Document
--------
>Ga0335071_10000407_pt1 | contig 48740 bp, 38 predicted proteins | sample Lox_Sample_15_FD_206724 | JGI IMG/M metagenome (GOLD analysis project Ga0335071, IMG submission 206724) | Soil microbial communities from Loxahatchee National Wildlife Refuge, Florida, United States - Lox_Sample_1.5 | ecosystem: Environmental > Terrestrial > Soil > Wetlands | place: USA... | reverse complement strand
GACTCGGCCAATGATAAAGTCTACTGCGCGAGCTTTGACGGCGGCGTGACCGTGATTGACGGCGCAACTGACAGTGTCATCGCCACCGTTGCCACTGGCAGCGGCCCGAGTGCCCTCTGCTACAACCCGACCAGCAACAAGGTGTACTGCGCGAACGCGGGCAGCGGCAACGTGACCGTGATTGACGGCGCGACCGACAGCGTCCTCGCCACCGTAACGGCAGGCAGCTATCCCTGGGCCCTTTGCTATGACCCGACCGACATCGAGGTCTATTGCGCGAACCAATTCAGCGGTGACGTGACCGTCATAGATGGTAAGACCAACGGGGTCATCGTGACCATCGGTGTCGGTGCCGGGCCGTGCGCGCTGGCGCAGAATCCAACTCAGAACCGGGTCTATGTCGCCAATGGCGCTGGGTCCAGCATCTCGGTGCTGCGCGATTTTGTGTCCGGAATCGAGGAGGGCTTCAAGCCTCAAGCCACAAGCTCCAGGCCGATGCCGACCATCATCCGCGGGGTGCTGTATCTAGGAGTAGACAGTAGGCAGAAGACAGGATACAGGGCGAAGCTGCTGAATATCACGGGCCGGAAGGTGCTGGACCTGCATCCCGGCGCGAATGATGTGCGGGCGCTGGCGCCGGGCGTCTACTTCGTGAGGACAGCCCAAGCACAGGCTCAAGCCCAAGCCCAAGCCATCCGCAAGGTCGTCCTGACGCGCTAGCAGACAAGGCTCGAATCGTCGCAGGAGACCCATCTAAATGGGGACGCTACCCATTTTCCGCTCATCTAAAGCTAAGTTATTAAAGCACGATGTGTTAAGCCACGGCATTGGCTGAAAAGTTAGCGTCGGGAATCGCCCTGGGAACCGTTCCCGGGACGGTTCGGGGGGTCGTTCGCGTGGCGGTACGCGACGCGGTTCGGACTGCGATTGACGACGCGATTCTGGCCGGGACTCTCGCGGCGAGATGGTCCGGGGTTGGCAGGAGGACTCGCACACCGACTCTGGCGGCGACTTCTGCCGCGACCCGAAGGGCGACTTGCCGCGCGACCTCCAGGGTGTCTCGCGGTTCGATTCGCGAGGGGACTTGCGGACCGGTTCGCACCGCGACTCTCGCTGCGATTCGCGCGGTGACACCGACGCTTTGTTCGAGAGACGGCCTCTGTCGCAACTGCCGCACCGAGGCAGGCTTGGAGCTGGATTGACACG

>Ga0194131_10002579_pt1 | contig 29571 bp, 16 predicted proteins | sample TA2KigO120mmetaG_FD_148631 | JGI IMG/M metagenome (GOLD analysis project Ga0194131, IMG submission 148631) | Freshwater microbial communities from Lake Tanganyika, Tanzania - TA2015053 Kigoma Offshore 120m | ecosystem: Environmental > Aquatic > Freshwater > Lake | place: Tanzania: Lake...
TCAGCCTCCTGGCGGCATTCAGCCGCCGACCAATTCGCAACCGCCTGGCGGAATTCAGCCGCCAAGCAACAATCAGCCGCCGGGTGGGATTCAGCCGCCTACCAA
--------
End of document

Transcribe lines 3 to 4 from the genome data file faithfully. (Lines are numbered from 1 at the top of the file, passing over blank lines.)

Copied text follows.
>Ga0194131_10002579_pt1 | contig 29571 bp, 16 predicted proteins | sample TA2KigO120mmetaG_FD_148631 | JGI IMG/M metagenome (GOLD analysis project Ga0194131, IMG submission 148631) | Freshwater microbial communities from Lake Tanganyika, Tanzania - TA2015053 Kigoma Offshore 120m | ecosystem: Environmental > Aquatic > Freshwater > Lake | place: Tanzania: Lake...
TCAGCCTCCTGGCGGCATTCAGCCGCCGACCAATTCGCAACCGCCTGGCGGAATTCAGCCGCCAAGCAACAATCAGCCGCCGGGTGGGATTCAGCCGCCTACCAA